Everything You Need to Know About Starting a Bookstagram

Our extended time in isolation has resulted in people picking up new hobbies and falling back into old ones in an effort to make better use of their time. For many, this means dusting off their bookshelves or using online platforms to find new authors. After all, if you can’t go outside and explore at this time, you might as well immerse yourself in a novel to metaphorically travel to new and imagined places.

For some people, their newfound love for reading has helped them to connect with other like-minded bookworms by way of joining virtual book clubs. New communities are forming online, with real-life book clubs pivoting to virtual meeting rooms to discuss a variety of titles and kick-start healthy debates. Even authors are using this tactic to engage with their readers now that book tours have been postponed.

Joining a book club is a fun way to engage with other people who love the same books as you do. But if that’s not your thing, another way to take your reading up a notch is to create your own bookstagram.

What is a bookstagram?

A bookstagram is exactly what it sounds like — an Instagram for books. On the platform, there’s a growing subset of users with Instagram accounts dedicated to their collection of books. If you foster a love for both photography and reading, a bookstagram is an ideal way of bringing your passions together. Not only can the content of the books be admired, but the book itself can also be flaunted, too.

With that being said, starting a bookstagram is not as easy as it sounds. If you want your bookstagram to thrive, here are some tips that can help:

Tips for starting a bookstagram

Come up with an exciting username

For starters, you need to come up with a compelling name you want to brand your bookstagram with. Ideally, it’s a name that is related to either your favourite book or anything connected with literature. Keep in mind that what you pick is eventually what your moniker will be in the long run, so choose wisely. To inspire you, here are the names of some of the most popular bookstagrams: thegirlhasn0name, bookishmadeleine, thebookwormofnotredame, and abookishbaker.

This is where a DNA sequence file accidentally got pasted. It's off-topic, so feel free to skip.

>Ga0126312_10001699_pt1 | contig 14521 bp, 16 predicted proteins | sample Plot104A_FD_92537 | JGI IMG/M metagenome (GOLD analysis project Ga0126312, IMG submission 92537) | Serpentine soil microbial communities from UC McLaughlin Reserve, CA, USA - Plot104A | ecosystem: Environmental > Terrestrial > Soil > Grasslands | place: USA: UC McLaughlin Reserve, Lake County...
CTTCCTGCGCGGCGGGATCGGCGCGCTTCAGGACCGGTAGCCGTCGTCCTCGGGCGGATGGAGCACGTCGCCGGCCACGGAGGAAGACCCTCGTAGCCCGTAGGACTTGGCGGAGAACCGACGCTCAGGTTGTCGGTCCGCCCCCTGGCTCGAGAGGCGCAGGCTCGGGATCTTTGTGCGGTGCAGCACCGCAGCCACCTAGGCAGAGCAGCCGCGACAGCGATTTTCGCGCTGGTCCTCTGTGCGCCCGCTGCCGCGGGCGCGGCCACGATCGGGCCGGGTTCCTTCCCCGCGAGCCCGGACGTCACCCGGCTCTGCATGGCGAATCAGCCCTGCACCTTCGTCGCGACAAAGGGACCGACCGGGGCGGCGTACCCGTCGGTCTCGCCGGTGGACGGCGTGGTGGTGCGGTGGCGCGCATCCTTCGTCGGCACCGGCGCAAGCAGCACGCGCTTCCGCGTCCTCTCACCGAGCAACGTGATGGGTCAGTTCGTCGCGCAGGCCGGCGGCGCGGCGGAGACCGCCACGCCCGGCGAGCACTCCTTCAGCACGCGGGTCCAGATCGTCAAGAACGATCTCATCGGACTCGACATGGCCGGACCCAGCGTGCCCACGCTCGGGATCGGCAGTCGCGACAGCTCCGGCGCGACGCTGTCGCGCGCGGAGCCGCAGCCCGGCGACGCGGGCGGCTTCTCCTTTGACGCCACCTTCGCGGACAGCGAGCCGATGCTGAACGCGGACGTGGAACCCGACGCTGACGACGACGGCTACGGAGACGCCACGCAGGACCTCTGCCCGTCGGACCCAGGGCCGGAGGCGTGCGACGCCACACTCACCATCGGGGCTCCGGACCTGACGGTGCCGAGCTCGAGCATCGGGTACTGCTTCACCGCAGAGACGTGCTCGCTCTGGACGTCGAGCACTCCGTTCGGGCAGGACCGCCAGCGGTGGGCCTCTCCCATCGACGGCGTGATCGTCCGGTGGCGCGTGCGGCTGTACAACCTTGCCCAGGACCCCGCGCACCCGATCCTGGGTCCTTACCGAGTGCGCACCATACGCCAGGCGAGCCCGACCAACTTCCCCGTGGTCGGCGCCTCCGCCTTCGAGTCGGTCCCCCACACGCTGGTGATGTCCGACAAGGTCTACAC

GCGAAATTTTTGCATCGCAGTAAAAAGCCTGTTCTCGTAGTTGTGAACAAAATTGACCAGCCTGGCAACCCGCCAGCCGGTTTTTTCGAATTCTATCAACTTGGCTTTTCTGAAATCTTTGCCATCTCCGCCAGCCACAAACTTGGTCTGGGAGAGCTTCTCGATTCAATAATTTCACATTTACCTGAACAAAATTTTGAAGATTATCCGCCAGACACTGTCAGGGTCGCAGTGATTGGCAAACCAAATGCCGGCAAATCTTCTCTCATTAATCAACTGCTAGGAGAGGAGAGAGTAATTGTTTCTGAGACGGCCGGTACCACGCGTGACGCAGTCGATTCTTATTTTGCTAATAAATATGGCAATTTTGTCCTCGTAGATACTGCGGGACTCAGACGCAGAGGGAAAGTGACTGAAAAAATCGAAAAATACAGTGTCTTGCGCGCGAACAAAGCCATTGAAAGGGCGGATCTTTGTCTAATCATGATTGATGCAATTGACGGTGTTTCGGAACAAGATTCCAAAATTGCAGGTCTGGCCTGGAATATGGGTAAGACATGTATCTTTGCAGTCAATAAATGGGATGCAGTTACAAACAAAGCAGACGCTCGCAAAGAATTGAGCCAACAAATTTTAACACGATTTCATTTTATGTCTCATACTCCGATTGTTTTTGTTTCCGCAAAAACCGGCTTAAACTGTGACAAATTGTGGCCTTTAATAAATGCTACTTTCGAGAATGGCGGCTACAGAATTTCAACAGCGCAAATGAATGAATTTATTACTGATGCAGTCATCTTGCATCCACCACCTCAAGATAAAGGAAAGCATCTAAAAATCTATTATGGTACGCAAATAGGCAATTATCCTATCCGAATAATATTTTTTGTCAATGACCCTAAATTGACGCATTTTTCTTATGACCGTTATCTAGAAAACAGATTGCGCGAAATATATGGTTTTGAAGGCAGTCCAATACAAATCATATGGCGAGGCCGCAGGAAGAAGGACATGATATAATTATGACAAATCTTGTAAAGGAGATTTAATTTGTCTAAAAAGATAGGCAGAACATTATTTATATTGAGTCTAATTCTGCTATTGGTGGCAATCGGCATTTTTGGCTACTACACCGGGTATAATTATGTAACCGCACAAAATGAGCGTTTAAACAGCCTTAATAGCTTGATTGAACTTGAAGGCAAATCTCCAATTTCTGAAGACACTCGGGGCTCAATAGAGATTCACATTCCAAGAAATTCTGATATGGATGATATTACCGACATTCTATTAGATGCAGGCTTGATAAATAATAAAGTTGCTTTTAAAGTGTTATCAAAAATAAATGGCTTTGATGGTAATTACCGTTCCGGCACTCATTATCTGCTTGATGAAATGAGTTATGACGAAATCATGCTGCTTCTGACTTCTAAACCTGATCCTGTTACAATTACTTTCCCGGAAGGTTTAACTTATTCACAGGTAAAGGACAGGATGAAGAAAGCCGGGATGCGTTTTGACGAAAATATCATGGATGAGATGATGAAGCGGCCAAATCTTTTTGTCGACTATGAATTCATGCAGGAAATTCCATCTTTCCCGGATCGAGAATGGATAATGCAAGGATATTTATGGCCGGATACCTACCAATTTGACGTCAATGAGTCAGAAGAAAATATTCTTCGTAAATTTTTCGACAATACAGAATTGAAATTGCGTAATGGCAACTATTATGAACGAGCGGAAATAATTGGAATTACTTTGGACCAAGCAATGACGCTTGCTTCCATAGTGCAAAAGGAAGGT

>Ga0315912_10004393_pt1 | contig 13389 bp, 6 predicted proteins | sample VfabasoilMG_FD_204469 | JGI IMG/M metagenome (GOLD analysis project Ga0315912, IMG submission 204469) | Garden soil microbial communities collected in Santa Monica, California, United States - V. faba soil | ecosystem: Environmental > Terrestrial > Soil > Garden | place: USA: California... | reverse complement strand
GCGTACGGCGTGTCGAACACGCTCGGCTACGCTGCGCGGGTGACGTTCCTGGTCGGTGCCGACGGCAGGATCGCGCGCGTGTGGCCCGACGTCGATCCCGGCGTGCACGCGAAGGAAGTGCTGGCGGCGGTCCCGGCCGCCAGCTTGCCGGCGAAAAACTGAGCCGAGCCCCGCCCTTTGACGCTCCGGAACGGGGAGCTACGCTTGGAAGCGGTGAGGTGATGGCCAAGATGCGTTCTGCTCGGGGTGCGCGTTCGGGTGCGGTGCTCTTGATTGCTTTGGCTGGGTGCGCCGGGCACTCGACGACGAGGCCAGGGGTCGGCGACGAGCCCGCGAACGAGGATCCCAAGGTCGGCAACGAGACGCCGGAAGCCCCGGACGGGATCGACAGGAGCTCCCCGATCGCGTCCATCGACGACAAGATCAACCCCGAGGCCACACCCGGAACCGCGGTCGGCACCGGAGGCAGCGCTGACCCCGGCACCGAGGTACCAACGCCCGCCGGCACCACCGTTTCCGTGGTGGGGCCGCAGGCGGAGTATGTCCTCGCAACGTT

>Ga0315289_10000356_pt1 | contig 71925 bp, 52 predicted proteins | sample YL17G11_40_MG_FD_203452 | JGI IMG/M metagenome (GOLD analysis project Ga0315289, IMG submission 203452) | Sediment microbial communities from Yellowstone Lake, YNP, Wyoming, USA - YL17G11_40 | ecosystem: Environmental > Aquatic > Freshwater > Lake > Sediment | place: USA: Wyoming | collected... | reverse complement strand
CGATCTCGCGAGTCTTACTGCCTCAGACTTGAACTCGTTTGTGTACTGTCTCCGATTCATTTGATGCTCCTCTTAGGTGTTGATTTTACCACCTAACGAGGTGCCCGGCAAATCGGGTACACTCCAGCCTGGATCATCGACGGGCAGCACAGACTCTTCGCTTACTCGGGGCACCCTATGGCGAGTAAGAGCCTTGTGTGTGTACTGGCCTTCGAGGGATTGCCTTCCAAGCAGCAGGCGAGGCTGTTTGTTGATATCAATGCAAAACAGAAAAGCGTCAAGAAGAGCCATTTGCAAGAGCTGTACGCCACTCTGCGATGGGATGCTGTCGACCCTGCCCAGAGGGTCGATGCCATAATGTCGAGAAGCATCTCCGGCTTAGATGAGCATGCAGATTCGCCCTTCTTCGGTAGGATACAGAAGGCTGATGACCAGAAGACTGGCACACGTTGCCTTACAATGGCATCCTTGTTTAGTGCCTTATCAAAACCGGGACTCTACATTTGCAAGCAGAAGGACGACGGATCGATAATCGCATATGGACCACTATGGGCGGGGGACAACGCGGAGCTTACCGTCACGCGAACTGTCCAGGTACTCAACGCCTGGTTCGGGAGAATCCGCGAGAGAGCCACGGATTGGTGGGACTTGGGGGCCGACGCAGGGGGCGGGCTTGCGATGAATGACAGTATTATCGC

Plan and write content

Even though running a bookstagram is more of a hobby than it is a job, you will still want to create consistency to draw in an audience, which is why you need to plan and write content ahead of time. You will want to come up with something that will make your content stand out and be easily recognisable. As for captions, you should write copy that would entice your followers to engage and browse your feed further. A good tip would be including a question which they can answer in the comments, allowing you to have more interactions with your posts and cultivate relationships fellow bookworms.

Take high-quality shots

If you’re serious about growing your bookstagram, it’s worth creating an at-home studio to conceptualise and take your quality shots. And when it comes to getting the perfect shot, you will need good lighting and props, depending on your theme, so you can better showcase the book’s cover. This will help you attract people to your platform when they see your photos on their feeds. You don’t even have to make use of fancy equipment — using your smartphone to take your bookstagram pictures makes it much easier to edit and post on the spot. If you want better photos, don’t just rely on filters. You can complement your skills with mobile photography accessories to enhance your at-home studio. Remember that people will see the photos before reading the captions, so it’s necessary to have a professional-like quality to them to draw more bookworms in.

Use hashtags

And lastly, you should never forget about hashtags. As with any Instagram account, hashtags can lead to your bookstagram being discovered by more people. Instagram allows you to add up to 30 hashtags to each post, and you should maximise those tags as you post your content. Try to avoid using generic hashtags like #bookstagram and #books, as doing so will only drown your post in the millions of images using the same tags. Instead, curate book hashtags relevant to the specific photo and account. You’ll have better luck being discovered by other likeminded people when you decide to use smaller and more relevant hashtags.


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